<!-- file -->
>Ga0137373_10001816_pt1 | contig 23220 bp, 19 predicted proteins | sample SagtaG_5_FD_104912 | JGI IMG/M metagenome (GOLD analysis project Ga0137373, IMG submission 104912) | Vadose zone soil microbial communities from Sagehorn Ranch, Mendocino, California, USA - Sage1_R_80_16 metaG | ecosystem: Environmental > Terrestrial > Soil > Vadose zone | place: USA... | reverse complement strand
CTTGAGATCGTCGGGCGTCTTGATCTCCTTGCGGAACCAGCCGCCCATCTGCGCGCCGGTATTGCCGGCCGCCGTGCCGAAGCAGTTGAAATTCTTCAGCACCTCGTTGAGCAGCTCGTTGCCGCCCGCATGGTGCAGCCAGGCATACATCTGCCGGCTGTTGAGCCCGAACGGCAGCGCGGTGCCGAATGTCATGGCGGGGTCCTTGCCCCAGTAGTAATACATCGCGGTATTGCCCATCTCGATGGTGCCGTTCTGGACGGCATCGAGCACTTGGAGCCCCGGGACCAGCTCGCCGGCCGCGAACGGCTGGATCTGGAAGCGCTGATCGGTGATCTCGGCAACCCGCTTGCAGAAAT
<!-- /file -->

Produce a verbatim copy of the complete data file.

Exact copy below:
>Ga0137373_10001816_pt1 | contig 23220 bp, 19 predicted proteins | sample SagtaG_5_FD_104912 | JGI IMG/M metagenome (GOLD analysis project Ga0137373, IMG submission 104912) | Vadose zone soil microbial communities from Sagehorn Ranch, Mendocino, California, USA - Sage1_R_80_16 metaG | ecosystem: Environmental > Terrestrial > Soil > Vadose zone | place: USA... | reverse complement strand
CTTGAGATCGTCGGGCGTCTTGATCTCCTTGCGGAACCAGCCGCCCATCTGCGCGCCGGTATTGCCGGCCGCCGTGCCGAAGCAGTTGAAATTCTTCAGCACCTCGTTGAGCAGCTCGTTGCCGCCCGCATGGTGCAGCCAGGCATACATCTGCCGGCTGTTGAGCCCGAACGGCAGCGCGGTGCCGAATGTCATGGCGGGGTCCTTGCCCCAGTAGTAATACATCGCGGTATTGCCCATCTCGATGGTGCCGTTCTGGACGGCATCGAGCACTTGGAGCCCCGGGACCAGCTCGCCGGCCGCGAACGGCTGGATCTGGAAGCGCTGATCGGTGATCTCGGCAACCCGCTTGCAGAAAT